Hey all!
I am currently stuck on this question:
Find the derivative of:
y = arccos (5/x)
I am currently up to:
dy/dx = 5/[(x^2).(sin(arccos (5/x))]
I am unsure how to simplify this.
Any help is awesome!
How are you getting sin(acs(5/x))? I've never seen it done this way before.
Sketch a right triangle with angle $\displaystyle \theta$ adjacent to a side of length 5. The hypotenuse has a length of x. So we know that
$\displaystyle cos(\theta) = \frac{5}{x}$
Thus the sine of this angle is
$\displaystyle sin(acs(5/x)) = \frac{\sqrt{x^2 - 5^2}}{x}$
So your derivative is
$\displaystyle \frac{dy}{dx} = \frac{5}{x \sqrt{x^2 - 25}}$
which is (almost) correct.
A better way to approach this is to use
$\displaystyle \frac{d}{du} acs(u) = -\frac{1}{\sqrt{1 - u^2}}$
So the chain rule says:
$\displaystyle \frac{dy}{dx} = -\frac{1}{\sqrt{1 - \left ( \frac{5}{x} \right )^2}} \cdot -\frac{5}{x^2}$
$\displaystyle \frac{dy}{dx} = \frac{5}{x \sqrt{x^2 - 25}}$
which is again (almost) correct.
Why are neither of these answers quite correct? They work when x is positive. I leave it to you to find out what happens if x is negative. The correct answer is
$\displaystyle \frac{dy}{dx} = \frac{5}{|x| \sqrt{x^2 - 25}}$
-Dan
Thanks for the reply topsquark. However, I think I may be going about this a very difficult way.
The initial question is:
A 5m ladder is resting on a wall. When the base of the ladder is 4m from the wall the base is moving at a rate of 2m/s (away from the wall). Find the rate in which the angle between the ground and the ladder is changing.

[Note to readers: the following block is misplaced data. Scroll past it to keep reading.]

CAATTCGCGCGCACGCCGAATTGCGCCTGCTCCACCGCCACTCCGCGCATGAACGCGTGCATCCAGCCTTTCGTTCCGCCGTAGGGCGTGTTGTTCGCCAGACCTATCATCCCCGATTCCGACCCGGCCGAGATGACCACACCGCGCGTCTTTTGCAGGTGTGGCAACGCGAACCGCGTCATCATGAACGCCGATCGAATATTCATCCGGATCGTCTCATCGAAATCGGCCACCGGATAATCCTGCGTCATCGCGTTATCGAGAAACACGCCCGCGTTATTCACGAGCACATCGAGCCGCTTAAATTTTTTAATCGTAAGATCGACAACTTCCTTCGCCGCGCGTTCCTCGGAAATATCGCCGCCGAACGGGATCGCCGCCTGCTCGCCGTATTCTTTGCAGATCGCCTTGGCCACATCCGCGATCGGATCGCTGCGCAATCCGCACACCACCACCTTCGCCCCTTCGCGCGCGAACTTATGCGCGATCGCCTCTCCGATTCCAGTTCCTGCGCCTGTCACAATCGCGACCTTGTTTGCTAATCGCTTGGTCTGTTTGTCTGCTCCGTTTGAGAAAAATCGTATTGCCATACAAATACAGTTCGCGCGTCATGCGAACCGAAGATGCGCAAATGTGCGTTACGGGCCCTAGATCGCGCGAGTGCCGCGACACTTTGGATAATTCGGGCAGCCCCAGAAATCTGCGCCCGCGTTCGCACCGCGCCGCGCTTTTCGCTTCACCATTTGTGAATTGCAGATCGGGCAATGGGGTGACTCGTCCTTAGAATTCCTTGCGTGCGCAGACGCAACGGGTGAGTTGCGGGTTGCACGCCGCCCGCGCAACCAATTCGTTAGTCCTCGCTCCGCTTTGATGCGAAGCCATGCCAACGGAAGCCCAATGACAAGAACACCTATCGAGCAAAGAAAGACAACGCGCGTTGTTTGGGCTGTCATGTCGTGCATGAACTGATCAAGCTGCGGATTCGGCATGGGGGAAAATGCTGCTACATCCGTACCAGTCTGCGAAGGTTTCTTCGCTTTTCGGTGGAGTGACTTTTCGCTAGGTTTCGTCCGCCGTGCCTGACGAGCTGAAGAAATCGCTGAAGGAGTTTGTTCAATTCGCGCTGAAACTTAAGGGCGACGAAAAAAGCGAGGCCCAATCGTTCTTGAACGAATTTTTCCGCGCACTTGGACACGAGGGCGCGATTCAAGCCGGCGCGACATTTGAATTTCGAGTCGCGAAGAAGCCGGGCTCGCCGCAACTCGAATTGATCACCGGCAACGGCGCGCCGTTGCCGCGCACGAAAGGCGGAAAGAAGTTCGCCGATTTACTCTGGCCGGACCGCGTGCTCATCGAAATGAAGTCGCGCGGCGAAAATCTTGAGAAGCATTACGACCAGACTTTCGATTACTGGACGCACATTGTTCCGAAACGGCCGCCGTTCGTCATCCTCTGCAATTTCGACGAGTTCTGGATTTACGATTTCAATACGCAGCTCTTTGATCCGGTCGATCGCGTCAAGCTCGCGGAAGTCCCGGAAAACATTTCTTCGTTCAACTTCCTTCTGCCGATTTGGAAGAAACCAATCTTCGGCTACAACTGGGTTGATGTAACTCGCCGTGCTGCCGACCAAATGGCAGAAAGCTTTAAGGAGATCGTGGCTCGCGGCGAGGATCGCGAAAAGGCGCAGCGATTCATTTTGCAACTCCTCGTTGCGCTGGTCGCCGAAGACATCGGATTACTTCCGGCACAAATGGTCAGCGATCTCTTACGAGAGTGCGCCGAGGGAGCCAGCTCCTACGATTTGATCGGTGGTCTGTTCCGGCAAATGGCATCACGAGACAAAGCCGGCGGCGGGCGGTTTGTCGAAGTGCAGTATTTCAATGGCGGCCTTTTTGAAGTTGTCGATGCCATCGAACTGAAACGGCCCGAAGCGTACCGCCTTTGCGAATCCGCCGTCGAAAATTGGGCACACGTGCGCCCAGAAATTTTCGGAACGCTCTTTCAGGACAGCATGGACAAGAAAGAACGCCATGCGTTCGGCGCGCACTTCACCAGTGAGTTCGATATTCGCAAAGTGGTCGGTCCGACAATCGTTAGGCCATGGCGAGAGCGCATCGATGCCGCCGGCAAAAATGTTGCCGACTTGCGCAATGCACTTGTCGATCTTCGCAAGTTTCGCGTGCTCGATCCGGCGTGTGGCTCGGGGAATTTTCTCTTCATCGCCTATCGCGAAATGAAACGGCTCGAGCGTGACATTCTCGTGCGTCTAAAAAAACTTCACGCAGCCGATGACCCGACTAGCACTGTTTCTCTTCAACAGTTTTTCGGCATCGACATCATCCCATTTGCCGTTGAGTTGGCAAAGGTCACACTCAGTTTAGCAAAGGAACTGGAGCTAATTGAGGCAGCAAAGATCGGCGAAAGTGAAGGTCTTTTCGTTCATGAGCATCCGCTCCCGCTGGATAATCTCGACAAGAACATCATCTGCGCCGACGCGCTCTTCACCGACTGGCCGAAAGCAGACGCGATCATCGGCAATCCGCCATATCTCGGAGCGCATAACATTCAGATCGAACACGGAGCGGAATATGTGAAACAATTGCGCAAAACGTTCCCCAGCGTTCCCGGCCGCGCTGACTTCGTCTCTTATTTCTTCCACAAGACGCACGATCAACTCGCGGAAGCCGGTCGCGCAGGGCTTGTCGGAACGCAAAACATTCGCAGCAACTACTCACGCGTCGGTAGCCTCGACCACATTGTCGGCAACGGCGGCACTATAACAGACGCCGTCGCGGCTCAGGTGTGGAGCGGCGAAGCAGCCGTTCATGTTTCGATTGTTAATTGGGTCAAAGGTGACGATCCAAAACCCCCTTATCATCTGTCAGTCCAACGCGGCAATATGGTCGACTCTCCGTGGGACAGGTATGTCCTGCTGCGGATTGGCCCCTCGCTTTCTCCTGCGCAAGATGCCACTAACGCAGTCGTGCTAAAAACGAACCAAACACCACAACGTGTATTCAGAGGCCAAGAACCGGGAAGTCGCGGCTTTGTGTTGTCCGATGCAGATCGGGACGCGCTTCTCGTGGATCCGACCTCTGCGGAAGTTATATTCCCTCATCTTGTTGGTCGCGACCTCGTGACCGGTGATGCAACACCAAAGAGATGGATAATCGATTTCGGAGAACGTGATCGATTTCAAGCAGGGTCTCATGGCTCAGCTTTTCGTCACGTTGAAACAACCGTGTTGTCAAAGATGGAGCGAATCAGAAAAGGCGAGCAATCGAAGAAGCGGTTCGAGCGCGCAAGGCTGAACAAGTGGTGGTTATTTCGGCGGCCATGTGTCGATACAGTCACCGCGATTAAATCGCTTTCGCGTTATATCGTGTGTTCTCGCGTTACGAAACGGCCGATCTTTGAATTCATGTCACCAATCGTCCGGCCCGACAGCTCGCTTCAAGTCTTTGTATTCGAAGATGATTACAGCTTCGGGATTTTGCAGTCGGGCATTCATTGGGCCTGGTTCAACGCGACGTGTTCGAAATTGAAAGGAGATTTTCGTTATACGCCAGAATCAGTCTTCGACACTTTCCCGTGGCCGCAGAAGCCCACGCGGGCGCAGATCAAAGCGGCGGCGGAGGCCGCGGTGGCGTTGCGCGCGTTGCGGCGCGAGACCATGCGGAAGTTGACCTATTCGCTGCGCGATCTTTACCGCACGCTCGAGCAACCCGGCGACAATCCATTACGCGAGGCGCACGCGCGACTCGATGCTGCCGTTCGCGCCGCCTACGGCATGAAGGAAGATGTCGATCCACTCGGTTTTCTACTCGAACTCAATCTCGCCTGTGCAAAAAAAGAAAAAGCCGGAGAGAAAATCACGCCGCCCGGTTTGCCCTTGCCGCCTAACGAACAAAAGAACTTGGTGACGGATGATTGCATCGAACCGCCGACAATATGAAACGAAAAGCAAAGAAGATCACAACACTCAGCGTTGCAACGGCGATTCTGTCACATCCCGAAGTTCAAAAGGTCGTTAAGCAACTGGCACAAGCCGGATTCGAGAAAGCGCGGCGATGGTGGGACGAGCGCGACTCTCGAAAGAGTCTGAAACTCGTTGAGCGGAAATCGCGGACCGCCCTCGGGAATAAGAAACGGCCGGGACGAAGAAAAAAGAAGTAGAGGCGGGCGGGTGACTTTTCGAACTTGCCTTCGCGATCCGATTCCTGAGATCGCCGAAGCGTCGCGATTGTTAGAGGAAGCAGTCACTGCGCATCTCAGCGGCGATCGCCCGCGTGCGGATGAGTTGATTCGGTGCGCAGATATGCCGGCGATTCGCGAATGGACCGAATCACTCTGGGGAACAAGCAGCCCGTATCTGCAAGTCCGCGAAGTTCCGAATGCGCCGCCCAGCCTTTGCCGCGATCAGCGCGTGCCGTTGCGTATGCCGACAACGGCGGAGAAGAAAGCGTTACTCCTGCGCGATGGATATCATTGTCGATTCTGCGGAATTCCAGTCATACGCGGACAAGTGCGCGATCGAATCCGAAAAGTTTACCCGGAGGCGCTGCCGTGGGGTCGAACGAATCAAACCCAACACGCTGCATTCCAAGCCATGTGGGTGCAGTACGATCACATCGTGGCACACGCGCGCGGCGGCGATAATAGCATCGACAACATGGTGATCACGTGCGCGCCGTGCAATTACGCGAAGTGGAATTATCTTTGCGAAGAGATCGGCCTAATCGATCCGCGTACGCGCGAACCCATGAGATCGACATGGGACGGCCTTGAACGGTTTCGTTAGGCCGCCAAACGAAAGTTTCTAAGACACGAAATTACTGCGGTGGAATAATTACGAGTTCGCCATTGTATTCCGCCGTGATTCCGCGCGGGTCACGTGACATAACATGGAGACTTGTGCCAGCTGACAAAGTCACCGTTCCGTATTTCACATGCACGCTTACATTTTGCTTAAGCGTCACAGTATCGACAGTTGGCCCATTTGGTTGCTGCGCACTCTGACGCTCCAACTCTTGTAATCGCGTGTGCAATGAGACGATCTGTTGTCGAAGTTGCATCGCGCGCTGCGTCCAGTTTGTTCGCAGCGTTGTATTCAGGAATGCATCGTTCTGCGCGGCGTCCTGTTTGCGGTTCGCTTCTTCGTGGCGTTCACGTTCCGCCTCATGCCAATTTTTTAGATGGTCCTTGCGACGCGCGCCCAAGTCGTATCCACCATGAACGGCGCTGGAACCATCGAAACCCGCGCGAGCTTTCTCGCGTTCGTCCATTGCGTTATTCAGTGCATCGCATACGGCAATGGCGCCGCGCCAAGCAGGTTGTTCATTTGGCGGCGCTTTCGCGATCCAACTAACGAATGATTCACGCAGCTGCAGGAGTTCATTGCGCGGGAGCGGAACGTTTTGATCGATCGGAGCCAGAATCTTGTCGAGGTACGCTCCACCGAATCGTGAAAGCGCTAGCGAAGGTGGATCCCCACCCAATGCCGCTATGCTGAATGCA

Now this is how I get to implicit differentiation. Yet I bet I am making it hard for myself.
Any thoughts on this? Also I'm new to this forum how can I place equations into the post?
If $\displaystyle x$ is the distance of the foot of the ladder from the wall:
$\displaystyle \cos(\theta)=\frac{x}{5}$
so:
$\displaystyle \frac{d}{dt}\cos(\theta)=\frac{1}{5}~\frac{dx}{dt}$
$\displaystyle
-\sin(\theta)~\frac{d\theta}{dt}=\frac{1}{5}~\frac{ dx}{dt}
$
Now you are asked for $\displaystyle \frac{d\theta}{dt}$ when $\displaystyle x=4$ and $\displaystyle \frac{dx}{dt}=2.$
RonL
possible solution:
$\displaystyle
cos\theta = \frac{x}{5}
$
$\displaystyle
\frac{d}{dt} cos(\theta) = \frac{d}{dt} \frac{x}{5}
$
$\displaystyle
-sin(\theta) \frac{d\theta}{dt} = \frac{1}{5} \frac{dx}{dt}
$
$\displaystyle
\therefore \frac{d\theta}{dt} = \frac{-1}{5 sin(\theta)} \frac{dx}{dt}
$
$\displaystyle
cos\theta = \frac{x}{5}
$
$\displaystyle
cos^{2}(\theta) = \frac{x^{2}}{25}
$
$\displaystyle
1 - sin^{2}(\theta) = \frac{x^{2}}{25}
$
$\displaystyle
\therefore sin(\theta) = \frac{\sqrt{25 - x^{2}}}{5}
$
$\displaystyle
\therefore \frac{d\theta}{dt} = \frac{-5}{\sqrt{25 - x^{2}}} \frac{dx}{dt}
$
we know that when $\displaystyle x=4$, $\displaystyle \frac{dx}{dt} = 2$
substituting this gives:
$\displaystyle
\frac{d\theta}{dt} = 2\frac{-5}{\sqrt{25 - 4^{2}}} = \frac{-10}{3}
$
1. Where did this come from.
2. Put brackets around the arguments of trig functions
3. Use \sin \cos etc for the trig functions to avoid them appearing in italic.
4. Consider revising this so it makes sense (say by putting in some punctuation or by some other method make it clear where one equation end and the next starts
5. There is no need to give a complete solution, leave enough for the original poster to complete after showing the key parts of the argument
RonL
We use the mathematical type setting component of LaTeX, a tutorial on it is attached to this thread.
RonL